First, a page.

NIH finds significant tumor regression

NIH finds significant tumor regression

NIH finds significant tumor regression

Hospital patient with intravenous IV drip

The scientists found that intravenous administration of the vaccine increased the number of cytotoxic T cells capable of infiltrating and attacking tumor cells and engaged the innate immune system by inducing type I interferon.

NIH scientists find that IV administration improves tumor-fighting activity.

An experimental therapeutic cancer vaccine elicited two distinct and desirable immune system responses that led to significant tumor regression in mice. That’s according to a new study published in the journal Cellreported researchers from the National Institute of Allergy and Infectious Diseases (NIAID), part of the National Institutes of Health (NIH).

According to research findings, intravenous (IV) administration of the vaccine increased the number of cytotoxic T cells capable of infiltrating and attacking tumor cells and engaged the innate immune system by inducing type I interferon. The innate immune response modified the tumor microenvironment, counteracting suppressive forces that would otherwise reduce T-cell activity. No modification of the tumor microenvironment was found in mice that received the vaccine by subcutaneous administration (ie, injection with a needle into the skin).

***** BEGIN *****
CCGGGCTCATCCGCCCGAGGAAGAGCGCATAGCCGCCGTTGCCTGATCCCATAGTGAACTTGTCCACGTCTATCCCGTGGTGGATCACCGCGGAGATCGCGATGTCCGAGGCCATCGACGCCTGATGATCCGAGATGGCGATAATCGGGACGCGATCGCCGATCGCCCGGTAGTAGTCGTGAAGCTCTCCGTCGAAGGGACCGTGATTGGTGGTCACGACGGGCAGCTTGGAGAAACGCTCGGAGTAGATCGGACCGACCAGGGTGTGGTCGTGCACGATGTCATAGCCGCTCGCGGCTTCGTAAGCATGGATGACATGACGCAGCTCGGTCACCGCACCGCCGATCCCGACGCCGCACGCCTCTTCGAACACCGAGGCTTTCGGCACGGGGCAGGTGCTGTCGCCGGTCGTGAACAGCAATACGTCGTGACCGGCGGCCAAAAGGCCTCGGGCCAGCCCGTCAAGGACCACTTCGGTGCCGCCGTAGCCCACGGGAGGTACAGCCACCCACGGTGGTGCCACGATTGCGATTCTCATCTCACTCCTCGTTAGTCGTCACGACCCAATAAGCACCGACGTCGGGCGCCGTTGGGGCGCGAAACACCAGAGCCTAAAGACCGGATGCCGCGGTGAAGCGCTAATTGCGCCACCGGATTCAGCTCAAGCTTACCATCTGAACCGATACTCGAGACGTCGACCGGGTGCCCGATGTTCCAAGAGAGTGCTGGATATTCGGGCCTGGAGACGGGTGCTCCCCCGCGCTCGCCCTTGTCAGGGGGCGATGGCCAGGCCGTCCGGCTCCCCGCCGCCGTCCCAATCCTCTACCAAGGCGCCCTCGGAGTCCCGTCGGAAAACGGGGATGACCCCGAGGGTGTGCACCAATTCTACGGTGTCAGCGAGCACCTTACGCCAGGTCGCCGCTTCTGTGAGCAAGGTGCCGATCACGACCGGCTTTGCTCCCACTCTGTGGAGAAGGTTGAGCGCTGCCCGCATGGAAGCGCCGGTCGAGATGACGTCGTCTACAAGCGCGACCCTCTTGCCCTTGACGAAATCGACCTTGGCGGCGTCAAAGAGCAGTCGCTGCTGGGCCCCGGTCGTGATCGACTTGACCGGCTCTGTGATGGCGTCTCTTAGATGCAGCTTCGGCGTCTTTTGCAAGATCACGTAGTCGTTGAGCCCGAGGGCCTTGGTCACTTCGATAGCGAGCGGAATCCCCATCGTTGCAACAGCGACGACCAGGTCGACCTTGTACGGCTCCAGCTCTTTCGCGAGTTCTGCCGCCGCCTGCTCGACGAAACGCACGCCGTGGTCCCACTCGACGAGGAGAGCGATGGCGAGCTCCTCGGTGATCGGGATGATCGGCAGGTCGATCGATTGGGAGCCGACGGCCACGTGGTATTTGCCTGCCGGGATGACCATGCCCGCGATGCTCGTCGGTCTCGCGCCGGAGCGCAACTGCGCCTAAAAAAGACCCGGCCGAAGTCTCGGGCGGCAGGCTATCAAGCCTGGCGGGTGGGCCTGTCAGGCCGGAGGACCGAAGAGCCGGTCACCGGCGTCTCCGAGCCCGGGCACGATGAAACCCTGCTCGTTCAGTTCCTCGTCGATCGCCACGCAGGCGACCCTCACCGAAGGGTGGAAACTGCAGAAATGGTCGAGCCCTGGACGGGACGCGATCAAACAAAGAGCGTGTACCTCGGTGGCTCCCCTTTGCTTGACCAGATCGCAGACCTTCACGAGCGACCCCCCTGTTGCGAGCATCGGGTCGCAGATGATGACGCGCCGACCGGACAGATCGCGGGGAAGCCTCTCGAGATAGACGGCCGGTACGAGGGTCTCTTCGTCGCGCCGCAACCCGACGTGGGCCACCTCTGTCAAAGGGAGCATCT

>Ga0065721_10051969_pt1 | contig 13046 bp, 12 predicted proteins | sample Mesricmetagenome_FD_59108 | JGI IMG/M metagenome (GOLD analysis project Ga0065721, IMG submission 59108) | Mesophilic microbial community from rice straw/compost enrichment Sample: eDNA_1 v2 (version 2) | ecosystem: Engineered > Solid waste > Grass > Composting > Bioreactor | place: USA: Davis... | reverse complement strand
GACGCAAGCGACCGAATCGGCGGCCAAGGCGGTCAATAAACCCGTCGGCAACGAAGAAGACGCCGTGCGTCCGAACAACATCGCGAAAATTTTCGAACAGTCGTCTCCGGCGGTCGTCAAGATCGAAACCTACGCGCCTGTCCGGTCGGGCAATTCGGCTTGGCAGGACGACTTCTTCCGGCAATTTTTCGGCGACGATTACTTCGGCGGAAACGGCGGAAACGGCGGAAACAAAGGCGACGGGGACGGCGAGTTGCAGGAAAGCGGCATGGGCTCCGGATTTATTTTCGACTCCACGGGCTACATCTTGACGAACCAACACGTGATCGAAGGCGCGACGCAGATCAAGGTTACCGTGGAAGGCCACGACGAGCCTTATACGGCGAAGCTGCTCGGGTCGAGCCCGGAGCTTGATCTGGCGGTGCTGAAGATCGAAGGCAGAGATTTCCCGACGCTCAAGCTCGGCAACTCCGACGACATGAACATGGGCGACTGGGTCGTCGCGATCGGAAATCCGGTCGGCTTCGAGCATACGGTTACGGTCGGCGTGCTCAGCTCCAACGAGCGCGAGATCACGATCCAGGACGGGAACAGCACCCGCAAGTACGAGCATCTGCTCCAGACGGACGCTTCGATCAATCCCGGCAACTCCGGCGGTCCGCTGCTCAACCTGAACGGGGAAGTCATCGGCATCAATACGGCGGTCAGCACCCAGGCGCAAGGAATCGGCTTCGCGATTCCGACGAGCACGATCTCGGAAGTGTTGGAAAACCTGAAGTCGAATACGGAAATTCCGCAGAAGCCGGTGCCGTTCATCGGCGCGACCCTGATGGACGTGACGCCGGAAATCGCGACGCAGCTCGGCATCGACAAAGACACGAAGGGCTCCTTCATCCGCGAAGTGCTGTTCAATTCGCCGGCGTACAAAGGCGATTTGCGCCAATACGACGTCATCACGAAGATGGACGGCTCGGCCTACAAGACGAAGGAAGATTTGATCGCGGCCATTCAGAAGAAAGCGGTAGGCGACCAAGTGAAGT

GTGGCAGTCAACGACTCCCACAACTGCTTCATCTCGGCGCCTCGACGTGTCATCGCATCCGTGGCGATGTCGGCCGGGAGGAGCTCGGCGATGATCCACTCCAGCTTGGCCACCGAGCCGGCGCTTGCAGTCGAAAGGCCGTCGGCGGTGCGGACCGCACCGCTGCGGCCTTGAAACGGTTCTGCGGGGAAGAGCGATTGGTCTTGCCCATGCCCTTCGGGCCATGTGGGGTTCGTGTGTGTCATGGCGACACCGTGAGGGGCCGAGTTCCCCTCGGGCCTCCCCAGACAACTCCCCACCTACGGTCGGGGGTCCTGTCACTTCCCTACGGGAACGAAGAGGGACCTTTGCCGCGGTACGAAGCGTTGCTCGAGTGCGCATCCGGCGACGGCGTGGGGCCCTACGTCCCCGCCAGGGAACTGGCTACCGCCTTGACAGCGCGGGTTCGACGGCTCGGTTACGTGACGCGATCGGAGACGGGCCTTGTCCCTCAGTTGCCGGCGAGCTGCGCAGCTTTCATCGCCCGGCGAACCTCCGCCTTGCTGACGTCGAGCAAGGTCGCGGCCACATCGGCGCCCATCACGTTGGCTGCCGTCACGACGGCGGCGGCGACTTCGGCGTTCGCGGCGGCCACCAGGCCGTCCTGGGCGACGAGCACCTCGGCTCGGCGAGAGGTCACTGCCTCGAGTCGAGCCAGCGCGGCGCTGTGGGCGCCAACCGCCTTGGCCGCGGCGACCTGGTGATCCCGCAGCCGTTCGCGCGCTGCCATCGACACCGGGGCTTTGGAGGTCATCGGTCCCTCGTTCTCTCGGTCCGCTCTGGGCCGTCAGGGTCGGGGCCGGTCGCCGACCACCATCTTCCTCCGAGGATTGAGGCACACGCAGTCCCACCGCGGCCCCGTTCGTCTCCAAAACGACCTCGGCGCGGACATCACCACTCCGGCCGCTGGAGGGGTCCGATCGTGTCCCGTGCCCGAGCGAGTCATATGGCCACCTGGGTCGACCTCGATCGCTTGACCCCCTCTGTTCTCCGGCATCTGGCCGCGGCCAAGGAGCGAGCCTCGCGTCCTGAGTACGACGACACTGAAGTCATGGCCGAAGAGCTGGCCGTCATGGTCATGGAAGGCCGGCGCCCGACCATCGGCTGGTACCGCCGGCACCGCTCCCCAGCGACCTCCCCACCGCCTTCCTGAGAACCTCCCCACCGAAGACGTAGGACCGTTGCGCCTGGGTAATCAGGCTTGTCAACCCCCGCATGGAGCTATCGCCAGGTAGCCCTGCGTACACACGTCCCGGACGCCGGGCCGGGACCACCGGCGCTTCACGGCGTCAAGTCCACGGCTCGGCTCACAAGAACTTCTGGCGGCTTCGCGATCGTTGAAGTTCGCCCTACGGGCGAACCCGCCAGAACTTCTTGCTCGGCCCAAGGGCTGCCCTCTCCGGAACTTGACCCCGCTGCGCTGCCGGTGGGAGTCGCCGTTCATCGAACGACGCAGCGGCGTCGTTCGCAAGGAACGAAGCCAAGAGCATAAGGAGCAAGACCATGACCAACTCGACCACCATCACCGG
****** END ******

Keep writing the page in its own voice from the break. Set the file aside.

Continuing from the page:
T lymphocyte stained scanning micrograph

Colored scanning electron micrograph of T lymphocytes. Credit: NIAID

Dubbed “vax-innate” by the scientific team, this approach achieves an important goal in the search for more effective cancer immunotherapy vaccines. The study shows that the IV vaccine enables and enhances T-cell immunity by overcoming tumor-induced immunosuppressive activity. According to the researchers, the vaccine candidate could also be given intravenously to people who have already received tumor-specific T cells as therapy. It could also improve tumor control by increasing the number of T cells and changing the tumor microenvironment so that they function better, the researchers note.

SNAPvax, the name of the experimental vaccine, was developed by Robert Seder, MD, and colleagues at the NIAID Vaccine Research Center (VRC) along with collaborators at Vaccitech North America, a clinical-stage biopharmaceutical company in Baltimore, Maryland. Vaccitech has announced plans to advance the SNAPvax platform for use in the treatment of human papillomavirus (HPV)-related cancers in 2023.

Reference: “Systemic vaccination induces CD8+ T cells and remodels the tumor microenvironment” Faezzah Baharom, Ramiro A. Ramirez-Valdez, Ahad Khalilnezhad, Shabnam Khalilnezhad, Marlon Dillon, Dalton Hermans, Sloane Fussell, Kennedy KS Tobin, Charles-Antoine Dutertre, Geoffrey M. Lynn, Sören Müller , Florent Ginhoux, Andrew S. Ishizuka and Robert A. Seder, 26 Oct 2022, Cell.
DOI: 10.1016/j.cell.2022.10.006



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